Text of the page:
Many of the early developments in India were startup-like. Atomic energy was a startup, so were Isro, the Green Revolution and Amul. In each of these, entrepreneurial leadership was backed by strong political commitment. You need both. Entrepreneurial leadership helps in navigating and figuring out how to make things happen, and air cover from political leadership ensures that you don't get shot down or stopped in your tracks. This is true even in corporations. Innovations need backing from the board and CEO or they will be shot down because they are disruptive.
How did the idea for this book come about?
India's problems are deep and very challenging. We have a billion people asking for a better life, a billion people exposed to technology and smart phones. They are banging on the ceiling asking for it to be opened. That frustration can result in a Hardik Patel situation where he's agitating for reservations or you have to dramatically open up opportunities. Business-as-usual is not going to create these. It needs massive reimagining of the system to open it up. That requires innovation which requires entrepreneurial leadership supported by political will.
Now that Infosys and Aadhaar are behind you, what next?
I am doing four to five things now. The challenge is how do I do things now without being in a large private organization, without being in government or politics.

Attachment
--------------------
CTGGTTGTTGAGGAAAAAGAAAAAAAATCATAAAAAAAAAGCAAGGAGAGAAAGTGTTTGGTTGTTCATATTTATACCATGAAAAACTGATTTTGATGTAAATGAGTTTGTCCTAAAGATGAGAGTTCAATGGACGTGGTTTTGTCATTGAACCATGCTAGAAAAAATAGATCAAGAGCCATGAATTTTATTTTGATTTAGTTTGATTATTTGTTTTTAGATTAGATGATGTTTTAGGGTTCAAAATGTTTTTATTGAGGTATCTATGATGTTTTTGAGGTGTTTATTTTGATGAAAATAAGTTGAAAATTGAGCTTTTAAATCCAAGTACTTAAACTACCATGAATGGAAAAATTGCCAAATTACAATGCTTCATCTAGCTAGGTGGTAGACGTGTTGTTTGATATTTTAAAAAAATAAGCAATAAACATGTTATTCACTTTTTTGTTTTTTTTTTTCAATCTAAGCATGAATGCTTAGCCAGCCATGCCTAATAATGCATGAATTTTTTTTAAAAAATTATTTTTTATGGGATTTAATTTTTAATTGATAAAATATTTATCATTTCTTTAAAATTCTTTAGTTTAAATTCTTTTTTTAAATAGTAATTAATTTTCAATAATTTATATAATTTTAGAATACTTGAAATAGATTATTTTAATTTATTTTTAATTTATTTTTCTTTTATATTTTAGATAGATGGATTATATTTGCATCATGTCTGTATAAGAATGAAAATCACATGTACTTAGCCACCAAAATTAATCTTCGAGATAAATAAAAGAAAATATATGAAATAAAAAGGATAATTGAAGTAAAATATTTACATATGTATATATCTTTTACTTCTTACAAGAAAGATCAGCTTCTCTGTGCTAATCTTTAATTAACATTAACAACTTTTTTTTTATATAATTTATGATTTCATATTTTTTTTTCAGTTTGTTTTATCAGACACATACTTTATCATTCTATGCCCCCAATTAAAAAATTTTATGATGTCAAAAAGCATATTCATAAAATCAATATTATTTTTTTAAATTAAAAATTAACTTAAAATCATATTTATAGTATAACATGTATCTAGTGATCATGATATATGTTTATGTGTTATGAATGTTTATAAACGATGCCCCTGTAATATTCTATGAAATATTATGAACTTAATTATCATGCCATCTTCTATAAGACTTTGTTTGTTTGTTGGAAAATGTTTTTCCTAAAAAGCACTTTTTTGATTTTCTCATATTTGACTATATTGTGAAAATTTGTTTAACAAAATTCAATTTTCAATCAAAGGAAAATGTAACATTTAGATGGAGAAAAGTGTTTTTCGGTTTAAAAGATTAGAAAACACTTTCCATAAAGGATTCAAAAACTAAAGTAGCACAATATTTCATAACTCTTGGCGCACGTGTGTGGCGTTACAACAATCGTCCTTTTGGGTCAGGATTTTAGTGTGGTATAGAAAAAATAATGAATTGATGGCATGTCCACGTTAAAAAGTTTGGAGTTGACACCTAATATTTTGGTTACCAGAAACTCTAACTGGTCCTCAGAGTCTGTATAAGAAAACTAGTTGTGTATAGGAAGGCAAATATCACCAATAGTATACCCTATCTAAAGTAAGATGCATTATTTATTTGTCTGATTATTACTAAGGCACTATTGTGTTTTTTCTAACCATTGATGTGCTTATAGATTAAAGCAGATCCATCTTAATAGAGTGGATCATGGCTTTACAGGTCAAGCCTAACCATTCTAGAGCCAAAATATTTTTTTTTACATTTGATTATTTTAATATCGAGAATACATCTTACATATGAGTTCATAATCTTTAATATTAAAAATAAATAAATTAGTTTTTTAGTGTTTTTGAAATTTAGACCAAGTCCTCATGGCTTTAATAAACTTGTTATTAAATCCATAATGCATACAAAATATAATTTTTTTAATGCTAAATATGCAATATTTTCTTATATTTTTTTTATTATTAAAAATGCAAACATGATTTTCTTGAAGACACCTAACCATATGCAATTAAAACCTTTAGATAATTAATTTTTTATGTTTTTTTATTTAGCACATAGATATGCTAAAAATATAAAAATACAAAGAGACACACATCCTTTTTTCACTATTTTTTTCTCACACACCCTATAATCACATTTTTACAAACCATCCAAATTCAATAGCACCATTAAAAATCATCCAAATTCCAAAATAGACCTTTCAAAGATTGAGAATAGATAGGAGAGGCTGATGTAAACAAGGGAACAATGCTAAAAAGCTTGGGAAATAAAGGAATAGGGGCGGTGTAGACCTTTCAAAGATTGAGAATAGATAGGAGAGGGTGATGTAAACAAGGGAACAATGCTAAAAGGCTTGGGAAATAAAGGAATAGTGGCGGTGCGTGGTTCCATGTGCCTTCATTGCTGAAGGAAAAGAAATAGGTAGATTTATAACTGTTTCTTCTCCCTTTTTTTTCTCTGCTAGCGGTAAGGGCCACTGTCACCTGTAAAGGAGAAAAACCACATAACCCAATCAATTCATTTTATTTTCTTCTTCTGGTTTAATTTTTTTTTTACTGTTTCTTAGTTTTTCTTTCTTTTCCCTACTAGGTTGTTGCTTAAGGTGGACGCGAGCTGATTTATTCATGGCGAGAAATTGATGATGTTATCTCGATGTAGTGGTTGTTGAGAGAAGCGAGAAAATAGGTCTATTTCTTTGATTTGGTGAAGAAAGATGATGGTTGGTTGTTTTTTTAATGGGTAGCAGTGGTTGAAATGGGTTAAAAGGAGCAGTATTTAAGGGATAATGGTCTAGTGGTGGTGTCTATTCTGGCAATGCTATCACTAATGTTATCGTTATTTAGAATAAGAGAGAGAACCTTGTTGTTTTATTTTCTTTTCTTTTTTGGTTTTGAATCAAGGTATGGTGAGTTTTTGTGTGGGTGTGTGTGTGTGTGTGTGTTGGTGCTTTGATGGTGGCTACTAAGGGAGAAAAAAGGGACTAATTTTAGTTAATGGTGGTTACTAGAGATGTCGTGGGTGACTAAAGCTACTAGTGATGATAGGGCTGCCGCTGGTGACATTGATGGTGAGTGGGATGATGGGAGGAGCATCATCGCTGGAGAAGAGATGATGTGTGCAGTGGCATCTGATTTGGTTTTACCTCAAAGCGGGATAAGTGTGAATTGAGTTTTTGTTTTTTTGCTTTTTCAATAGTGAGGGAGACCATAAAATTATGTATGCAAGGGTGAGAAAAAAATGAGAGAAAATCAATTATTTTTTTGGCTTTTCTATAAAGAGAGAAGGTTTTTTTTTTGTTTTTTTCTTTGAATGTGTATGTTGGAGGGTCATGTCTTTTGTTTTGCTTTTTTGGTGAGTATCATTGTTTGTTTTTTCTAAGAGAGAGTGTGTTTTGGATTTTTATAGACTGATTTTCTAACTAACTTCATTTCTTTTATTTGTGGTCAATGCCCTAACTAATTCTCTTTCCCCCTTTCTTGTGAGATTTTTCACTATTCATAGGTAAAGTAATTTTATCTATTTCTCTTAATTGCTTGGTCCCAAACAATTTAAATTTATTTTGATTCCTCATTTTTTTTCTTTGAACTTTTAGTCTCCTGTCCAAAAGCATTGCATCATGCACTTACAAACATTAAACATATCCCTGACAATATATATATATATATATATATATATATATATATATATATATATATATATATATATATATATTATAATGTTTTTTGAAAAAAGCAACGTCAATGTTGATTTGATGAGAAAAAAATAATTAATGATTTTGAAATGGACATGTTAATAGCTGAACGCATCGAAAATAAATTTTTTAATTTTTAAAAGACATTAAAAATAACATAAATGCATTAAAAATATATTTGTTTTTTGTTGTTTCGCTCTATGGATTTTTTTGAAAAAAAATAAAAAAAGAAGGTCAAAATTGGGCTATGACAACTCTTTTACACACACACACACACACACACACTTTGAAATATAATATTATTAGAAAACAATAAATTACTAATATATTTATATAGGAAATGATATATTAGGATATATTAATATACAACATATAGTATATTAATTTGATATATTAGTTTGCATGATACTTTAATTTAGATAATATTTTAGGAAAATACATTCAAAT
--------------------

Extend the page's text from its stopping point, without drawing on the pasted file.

So you're out of politics?
Have you resigned from Congress?
No, but I am inactive.
How are you coping with this constraint of being an outsider?
One way is to do it with the power of ideas. The book is part of it. If it is read by the policy makers and even if 10% gets implemented, I am happy.
Since I am not going back into that system, it's important that I document what is possible and what needs to be done so that my conscience is assuaged that I have put out the whole thing based on experience. This is based on doing, on deliveries. The aim is to be a thinker-doer kind of person. The book is one piece of it.
Second, a big part of this is going to be mobile payments. I am an advisor to National Payments Corporation of India (NCPI), which to my mind is a jewel in India's crown. We are launching mobile payments in the next few months. It's a great company, a non-profit owned by banks. It has done some extraordinary technology stuff in the last six years. The final piece of the puzzle is mobile payments.
Another big piece is Ek Step, a non-profit literacy and numeracy platform that Rohini (his wife) and I are working on. I am also doing a few, selective startups where there's something interesting happening in reimagining a business.
Then there is intellectual stuff like NCAER and Indian Institute for Human Settlements that keep me interested and engaged.
What was more challenging, Infosys or Aadhaar?
They were two different types of challenges. With Infosys it was a time when India was not well known for technology, we had to create an India brand, then do the Infosys brand and convince customers and deal with the inadequacies of the Indian environment. Aadhaar was more how do you navigate inside the system. How do you collaborate with all the parties, how not to tread on too many toes, how to build scale, how to create choice in your architecture, and how to sell it to different people with different value propositions.